On this day (6 July) in 1533 the Italian poet, Ludovico Ariosto died in Ferrara.
Ludovico had been born on September 8th, 1474 at Reggio Emilia in the Duchy of Modena. His father was Niccolo Ariosto and his mother was Daria Malaguzzi Valeri. In his youth he had studied law and later took an interest in Classical literature, under the tutelage of Gregorio da Spoleto.
Following his father’s death in 1500, despite Ludovico taking on responsibility for his family and becoming captain of the fortress of Canossa, he was able to produce prose of a quality that attracted a powerful patron, Cardinal Ippolito d’Este. Ludovico was ingratiated into the d’Este household although, it is reported that the poet found his patron mean and ungrateful. In turn, the Cardinal became irritated with Ludovico’s refusal to accompany him to Hungary when he was given the bishopric of Buda and terminated this inequitable partnership.
Fortunately, Cardinal Ippolito’s brother, Alphonso Duke of Ferrara, stepped into the breach and utilised Ludovico on dangerous diplomatic missions. In time, Ariosto was appointed to govern the province of Garfagnana. He carried out these duties for three years and then returned to Ferrara until his death in 1533.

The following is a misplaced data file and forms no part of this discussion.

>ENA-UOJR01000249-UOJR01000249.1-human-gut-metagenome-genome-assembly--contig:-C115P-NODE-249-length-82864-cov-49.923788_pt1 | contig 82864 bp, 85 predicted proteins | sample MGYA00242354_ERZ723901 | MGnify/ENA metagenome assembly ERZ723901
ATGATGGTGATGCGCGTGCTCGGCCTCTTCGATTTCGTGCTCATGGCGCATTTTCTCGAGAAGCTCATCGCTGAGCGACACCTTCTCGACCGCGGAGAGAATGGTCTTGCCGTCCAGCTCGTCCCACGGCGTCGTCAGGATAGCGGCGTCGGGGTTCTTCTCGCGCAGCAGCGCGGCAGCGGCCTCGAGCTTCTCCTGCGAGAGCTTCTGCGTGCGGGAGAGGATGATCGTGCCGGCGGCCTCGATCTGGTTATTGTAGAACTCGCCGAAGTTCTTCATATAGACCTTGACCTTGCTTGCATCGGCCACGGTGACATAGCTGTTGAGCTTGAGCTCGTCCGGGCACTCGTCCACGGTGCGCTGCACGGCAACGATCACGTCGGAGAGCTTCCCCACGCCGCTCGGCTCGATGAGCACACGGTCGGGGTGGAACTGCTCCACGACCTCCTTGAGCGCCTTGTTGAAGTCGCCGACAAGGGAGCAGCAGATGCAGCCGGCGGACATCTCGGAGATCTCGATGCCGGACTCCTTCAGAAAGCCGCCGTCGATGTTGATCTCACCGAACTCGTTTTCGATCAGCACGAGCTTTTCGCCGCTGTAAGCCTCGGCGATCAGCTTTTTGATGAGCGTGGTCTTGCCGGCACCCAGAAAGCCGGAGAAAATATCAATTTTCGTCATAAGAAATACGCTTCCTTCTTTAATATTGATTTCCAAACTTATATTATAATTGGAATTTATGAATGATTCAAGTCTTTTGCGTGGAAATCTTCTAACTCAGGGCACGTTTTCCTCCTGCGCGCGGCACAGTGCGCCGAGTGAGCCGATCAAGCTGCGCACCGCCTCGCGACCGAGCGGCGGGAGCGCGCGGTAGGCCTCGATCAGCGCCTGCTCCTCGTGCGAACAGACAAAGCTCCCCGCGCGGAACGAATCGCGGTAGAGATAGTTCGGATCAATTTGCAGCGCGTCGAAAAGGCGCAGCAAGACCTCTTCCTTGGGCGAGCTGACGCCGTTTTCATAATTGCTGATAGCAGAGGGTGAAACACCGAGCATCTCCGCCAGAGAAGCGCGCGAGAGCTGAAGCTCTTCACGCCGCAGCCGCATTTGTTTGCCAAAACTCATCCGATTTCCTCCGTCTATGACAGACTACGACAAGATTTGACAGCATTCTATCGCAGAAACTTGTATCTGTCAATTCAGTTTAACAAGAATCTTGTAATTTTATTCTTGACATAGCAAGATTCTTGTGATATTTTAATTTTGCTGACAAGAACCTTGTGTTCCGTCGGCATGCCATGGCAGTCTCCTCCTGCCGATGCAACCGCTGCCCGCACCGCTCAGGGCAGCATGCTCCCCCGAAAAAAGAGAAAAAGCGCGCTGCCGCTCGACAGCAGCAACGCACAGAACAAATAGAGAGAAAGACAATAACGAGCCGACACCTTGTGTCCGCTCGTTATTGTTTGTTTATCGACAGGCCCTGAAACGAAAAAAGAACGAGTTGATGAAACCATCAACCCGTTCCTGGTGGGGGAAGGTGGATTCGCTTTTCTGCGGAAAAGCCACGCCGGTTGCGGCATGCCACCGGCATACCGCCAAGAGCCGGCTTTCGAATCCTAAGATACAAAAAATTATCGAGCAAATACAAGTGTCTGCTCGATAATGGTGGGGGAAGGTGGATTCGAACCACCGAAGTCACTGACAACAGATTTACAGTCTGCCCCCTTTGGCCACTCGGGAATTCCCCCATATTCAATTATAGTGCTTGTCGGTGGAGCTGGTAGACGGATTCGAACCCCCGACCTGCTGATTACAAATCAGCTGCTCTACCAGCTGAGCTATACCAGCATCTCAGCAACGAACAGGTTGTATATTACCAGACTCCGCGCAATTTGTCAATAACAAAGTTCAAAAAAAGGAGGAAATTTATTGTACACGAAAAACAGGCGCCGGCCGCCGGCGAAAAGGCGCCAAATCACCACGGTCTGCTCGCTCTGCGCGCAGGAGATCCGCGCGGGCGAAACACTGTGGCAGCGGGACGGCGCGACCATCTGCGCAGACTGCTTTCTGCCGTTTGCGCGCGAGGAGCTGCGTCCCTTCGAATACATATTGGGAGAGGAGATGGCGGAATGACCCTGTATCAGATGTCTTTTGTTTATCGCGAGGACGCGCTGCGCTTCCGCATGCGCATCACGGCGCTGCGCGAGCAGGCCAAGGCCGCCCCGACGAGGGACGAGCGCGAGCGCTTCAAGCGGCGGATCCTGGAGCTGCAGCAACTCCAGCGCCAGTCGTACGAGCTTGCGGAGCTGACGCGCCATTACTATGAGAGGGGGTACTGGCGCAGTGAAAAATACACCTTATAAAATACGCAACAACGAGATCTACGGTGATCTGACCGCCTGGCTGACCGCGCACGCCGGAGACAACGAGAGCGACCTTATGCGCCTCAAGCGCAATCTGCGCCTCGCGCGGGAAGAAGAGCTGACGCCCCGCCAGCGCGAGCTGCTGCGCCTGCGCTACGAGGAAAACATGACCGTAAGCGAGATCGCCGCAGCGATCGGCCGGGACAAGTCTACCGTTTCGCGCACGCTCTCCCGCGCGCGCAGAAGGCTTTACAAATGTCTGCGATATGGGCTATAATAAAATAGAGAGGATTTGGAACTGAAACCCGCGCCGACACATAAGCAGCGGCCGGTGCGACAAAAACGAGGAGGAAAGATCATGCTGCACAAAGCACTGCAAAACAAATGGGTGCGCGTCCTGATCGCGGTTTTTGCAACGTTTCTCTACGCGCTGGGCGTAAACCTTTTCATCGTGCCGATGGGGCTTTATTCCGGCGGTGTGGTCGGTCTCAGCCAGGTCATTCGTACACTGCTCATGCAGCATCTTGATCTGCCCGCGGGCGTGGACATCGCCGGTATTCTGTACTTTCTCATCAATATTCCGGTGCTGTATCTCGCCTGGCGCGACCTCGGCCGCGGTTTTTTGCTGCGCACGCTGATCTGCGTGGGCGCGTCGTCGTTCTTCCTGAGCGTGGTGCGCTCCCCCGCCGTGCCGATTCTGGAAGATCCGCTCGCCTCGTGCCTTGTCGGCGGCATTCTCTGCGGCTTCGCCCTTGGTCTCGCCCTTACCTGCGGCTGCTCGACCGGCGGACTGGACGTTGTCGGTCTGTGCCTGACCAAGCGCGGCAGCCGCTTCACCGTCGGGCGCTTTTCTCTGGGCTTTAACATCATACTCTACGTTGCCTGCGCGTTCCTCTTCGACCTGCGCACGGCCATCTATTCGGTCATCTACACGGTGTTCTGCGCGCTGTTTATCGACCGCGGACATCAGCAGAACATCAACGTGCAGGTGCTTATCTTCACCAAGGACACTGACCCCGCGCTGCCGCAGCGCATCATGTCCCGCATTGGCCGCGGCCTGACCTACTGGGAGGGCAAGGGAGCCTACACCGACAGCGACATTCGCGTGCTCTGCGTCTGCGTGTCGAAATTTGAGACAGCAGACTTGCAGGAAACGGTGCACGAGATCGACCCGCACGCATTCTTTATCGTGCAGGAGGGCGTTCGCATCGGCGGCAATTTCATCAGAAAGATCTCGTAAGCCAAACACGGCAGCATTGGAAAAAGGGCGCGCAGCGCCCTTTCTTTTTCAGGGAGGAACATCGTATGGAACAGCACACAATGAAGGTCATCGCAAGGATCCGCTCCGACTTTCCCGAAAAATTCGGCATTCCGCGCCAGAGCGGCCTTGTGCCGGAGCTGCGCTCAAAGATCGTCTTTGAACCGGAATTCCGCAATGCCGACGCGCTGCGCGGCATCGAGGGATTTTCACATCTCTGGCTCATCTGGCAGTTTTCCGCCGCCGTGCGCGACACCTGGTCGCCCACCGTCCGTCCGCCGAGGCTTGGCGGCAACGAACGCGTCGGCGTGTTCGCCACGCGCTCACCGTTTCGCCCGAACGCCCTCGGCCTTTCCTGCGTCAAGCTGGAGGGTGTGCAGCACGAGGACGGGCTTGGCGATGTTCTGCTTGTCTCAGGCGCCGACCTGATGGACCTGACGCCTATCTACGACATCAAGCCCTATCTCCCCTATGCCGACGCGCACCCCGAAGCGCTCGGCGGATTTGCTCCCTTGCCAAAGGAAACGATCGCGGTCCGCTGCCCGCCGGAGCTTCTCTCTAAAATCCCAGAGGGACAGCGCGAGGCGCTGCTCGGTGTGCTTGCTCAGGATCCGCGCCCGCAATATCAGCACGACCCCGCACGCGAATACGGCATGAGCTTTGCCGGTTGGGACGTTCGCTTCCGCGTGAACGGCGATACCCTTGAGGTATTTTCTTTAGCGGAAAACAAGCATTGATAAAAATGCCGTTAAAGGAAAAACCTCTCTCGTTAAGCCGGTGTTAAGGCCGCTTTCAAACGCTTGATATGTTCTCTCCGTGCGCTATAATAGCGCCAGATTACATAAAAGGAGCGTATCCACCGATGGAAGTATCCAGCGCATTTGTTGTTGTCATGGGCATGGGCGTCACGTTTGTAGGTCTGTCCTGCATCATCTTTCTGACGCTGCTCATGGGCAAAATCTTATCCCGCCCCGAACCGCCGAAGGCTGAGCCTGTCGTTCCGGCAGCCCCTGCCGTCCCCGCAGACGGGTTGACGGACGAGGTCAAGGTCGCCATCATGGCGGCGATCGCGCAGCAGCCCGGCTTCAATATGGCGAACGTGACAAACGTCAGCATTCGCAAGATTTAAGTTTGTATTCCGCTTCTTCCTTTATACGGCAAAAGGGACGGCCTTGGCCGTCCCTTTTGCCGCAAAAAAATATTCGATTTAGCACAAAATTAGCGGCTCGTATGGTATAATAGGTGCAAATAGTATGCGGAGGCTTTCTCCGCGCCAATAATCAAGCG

Best known as the creator of the chivalric epic poem, Orlando Furioso, Ludovico Ariosto also penned pieces such as Cassaria, Suppositi, Necromancer, Lena and The Students, some of which were completed by his brother and his son.
Images: Titian, Man with a Quilted Sleeve (thought to be Ludovico Ariosto), 1510, oil on canvas, The National Gallery, London. Wikimedia Commons.
Riccardo Secchi, Statue of Ludovico Ariosto, Giardini Pubblici di Reggio nell’Emilia. Wikimedia Commons.
Vincenzo di Biagio Catena, Madonna with Saint, c.1512, oil on panel, Staatliche Museen, Berlin. Wikimedia Commons.
References: Ludovico Ariosto, Delphi Poetical Works of Ludovico Ariosto, Delphi Publishing Ltd: Hastings, 2015.
1 thought on “On this day (6 July) in 1533 the Italian poet, Ludovico Ariosto died in Ferrara.”
Our new rhymed translation of Ariosto’s Orlando Furioso is now available here (browseable and downloadable free for non-commercial use)
With the complete set of Gustave Dore illustrations (584 items) it represents the first new fully rhymed translation, and the first so illustrated, this century.
Regards Tony Kline, Poetry in Translation website